It is good to see a private bill having been drafted for domestic workers in Pakistan. While the odds of private bills being endorsed by the parliamentary majority needed for them to turn into law are difficult, making an effort to offer legislative protection for domestic workers is noteworthy. A number of parliamentarians have apparently indicated support for this bill. A campaign has also been launched seeking feedback on the draft version of the Domestic Workers Act 2013, before it is tabled in the National Assembly.
While the number of domestic workers in the country is unknown, there is consensus regarding the prevalence of such work across our rural and urban areas, due to widespread deprivation and disparities that exist in the country. Domestic workers include people who cook and clean our homes, drive us around, and look after our children and the elderly, and do other household chores. While many employers treat domestic helpers well, the latter do remain vulnerable to many forms of exploitation, given the absence of specific labour laws to safeguard their interests.
The proposed bill, therefore, rightly emphasises the need for contractual agreements between employers and domestic workers. It prescribes age limits for domestic employment, forbids forced/bonded labour and calls for the application of minimum wages to domestic work. The draft bill mentions that contracts for employment of domestic workers must also specify a clear-cut scope of responsibilities for the employees and that the domestic workers be paid for overtime. Provisions are also made for maternity leave, compensation for injury and other leaves. Furthermore, employers are to be held responsible for providing decent accommodation and food to the people, who live and work in their homes. A one-month notice of termination of domestic workers is also mentioned in the draft bill.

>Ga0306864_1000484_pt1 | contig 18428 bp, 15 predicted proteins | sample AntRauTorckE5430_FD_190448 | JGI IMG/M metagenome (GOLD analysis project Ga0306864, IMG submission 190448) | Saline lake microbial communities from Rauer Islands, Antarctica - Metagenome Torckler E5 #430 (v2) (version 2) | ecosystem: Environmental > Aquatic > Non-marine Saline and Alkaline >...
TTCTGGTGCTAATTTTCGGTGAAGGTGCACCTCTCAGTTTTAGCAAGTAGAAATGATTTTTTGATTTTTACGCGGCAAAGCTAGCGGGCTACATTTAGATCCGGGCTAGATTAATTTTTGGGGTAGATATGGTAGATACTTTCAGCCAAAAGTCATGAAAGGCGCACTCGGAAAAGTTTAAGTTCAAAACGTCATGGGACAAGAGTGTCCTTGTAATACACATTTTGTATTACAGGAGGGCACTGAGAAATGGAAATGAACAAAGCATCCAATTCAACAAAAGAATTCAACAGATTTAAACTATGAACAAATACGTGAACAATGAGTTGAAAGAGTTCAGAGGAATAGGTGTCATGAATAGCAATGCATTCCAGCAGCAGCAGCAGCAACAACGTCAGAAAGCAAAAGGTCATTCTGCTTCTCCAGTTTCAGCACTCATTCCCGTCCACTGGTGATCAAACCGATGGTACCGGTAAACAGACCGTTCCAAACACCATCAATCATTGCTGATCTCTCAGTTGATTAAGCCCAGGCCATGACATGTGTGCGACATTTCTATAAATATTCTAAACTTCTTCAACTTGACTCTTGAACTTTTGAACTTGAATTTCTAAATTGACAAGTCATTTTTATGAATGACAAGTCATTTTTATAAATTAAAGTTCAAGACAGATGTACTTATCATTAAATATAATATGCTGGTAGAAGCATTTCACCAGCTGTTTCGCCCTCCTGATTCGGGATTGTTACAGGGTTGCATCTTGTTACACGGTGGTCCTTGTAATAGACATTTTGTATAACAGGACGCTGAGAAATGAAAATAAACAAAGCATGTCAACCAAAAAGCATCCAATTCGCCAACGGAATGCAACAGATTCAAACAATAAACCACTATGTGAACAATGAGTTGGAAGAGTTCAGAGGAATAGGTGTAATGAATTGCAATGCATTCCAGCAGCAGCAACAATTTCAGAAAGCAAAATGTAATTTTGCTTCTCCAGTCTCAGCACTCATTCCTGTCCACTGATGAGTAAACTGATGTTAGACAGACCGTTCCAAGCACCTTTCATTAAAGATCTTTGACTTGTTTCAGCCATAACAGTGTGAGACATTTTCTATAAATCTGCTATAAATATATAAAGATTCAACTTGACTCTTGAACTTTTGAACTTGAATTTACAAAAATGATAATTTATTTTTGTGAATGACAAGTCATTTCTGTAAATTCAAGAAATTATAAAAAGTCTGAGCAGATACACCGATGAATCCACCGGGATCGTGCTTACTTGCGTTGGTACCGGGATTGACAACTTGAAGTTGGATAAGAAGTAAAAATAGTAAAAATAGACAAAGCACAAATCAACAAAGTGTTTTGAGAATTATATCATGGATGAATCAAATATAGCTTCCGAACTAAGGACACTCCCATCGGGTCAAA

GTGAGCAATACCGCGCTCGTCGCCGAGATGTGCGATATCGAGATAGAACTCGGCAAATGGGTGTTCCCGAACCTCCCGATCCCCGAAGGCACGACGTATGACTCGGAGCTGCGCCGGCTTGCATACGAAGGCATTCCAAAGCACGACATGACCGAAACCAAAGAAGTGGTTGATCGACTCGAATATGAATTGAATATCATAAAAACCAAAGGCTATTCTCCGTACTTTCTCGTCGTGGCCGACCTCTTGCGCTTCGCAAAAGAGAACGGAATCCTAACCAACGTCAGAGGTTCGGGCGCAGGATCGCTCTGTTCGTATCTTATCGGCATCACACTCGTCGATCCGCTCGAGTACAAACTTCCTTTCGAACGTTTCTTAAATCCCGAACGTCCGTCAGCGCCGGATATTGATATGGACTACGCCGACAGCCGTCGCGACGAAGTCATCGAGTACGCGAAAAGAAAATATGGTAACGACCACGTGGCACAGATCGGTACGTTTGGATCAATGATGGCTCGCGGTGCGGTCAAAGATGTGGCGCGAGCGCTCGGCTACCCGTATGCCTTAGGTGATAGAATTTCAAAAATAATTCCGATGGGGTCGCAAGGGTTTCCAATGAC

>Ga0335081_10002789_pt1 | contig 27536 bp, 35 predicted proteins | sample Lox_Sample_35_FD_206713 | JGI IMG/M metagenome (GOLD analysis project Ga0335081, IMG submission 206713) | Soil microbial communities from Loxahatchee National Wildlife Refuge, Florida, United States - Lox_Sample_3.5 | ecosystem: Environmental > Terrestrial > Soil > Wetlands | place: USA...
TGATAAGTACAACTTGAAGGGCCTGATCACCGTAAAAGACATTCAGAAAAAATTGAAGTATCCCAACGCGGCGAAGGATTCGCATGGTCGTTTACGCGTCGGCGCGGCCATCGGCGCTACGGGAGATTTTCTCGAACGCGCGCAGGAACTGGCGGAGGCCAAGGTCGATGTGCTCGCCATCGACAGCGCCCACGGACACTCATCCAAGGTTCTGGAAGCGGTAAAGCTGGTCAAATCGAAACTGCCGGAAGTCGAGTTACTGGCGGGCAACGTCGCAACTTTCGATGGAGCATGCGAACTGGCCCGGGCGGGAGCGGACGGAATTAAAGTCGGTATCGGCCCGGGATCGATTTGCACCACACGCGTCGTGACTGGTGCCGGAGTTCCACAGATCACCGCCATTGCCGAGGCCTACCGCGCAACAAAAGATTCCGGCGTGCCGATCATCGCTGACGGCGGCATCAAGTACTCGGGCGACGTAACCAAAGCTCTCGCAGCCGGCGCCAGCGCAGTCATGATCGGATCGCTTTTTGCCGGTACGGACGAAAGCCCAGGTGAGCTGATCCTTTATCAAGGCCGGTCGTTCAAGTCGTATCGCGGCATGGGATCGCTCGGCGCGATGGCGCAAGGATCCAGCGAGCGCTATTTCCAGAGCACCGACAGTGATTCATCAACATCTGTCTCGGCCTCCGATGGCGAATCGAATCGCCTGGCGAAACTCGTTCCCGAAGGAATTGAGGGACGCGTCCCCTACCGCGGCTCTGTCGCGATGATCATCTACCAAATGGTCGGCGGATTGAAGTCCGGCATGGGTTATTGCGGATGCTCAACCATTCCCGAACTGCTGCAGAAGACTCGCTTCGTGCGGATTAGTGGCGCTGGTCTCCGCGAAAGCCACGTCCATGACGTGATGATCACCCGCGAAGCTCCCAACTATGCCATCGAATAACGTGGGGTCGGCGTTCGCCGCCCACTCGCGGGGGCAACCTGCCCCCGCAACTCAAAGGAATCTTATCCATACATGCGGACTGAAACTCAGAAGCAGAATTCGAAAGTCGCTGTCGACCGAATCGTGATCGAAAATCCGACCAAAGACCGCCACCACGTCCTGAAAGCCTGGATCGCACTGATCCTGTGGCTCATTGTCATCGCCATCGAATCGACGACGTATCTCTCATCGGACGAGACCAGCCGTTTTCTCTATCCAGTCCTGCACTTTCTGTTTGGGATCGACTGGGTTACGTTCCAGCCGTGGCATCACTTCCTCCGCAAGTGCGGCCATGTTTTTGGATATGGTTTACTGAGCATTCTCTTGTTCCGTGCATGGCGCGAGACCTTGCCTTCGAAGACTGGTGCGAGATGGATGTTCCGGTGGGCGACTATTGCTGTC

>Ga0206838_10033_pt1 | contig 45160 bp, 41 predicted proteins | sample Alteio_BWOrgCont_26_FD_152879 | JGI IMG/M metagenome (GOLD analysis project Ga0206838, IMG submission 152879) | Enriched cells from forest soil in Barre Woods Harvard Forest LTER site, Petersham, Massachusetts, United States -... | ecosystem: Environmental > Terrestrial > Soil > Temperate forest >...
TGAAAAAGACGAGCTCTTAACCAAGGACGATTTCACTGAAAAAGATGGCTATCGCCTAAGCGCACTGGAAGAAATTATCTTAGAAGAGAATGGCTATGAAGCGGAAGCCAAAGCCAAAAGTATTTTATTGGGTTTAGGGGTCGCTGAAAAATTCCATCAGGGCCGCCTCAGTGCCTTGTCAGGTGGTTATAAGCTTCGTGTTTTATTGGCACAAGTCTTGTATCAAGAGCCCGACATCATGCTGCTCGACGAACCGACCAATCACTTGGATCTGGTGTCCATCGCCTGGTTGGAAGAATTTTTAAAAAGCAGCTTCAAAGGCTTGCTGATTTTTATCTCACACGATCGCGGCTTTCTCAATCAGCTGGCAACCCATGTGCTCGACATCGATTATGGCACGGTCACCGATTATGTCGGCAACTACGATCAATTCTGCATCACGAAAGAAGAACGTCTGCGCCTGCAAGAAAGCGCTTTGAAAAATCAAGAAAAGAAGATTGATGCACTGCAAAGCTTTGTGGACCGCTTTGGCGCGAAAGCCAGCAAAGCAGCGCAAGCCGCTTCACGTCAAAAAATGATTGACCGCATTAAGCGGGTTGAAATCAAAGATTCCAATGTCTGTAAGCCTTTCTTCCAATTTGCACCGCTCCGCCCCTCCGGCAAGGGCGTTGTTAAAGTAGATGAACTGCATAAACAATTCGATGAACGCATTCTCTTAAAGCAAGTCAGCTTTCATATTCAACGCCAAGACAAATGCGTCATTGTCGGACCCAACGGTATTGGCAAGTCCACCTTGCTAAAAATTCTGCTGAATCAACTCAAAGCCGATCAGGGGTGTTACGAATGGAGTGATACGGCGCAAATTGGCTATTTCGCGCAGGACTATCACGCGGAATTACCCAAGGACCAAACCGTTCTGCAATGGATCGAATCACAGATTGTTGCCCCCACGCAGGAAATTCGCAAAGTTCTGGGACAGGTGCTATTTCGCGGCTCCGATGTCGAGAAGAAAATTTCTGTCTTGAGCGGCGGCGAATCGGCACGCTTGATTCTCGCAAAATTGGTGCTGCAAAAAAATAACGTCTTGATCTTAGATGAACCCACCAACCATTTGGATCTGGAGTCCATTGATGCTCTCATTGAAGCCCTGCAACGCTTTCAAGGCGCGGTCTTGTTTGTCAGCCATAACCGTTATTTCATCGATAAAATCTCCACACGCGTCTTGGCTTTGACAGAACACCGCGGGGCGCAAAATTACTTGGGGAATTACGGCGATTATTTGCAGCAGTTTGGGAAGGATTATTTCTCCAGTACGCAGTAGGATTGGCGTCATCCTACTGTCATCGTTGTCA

The campaign launched to garner support for the bill is also stressing how the proposed bill would not place an unfair burden on employers. The bill does, in fact, propose to go beyond focusing on employers, since it requires the government to constitute a domestic workers welfare fund, which would secure contributions from both employers and registered domestic workers, to ensure that the latter are provided basic social security benefits like other formal sector workers.
In its current form, however, the bill does not sufficiently emphasise domestic workers’ responsibilities. One of these could be the requirement for domestic workers having to provide a month of notice before leaving their job as well, especially if their employer has fulfilled their side of contractual responsibilities. Moreover, the bill must also clearly differentiate between workers who reside within homes, or are employed for a few hours only and articulate special provisions for the latter as well.
There will probably be numerous cynics, who will dismiss this effort as being futile given the socioeconomic deprivation in the country. Or they may claim that legal contracts will not help domestic workers, who cannot read or write. However, even if people could be informed verbally of the terms of their contract, possibly signed in front of oath commissioners on a stamped legal paper, this could go a long way in providing tangible means to help empower domestic workers.
Formulating a domestic workers bill would hardly be an unprecedented effort. Other developing countries, including Brazil and the Philippines, have already passed similar laws. There are also provincial laws to the effect in Indian states, including Tamil Nadu. An International Labour Organisation (ILO)-formulated Domestic Workers Convention also comes into effect in September this year. Pakistan must sign this ILO convention, as this will provide further impetus to adopting a national law regulating domestic work and providing relief to the multitudes of our citizens, who work hard to make life more comfortable for those who can afford to hire domestic help.
Published in The Express Tribune, August 23rd, 2013.
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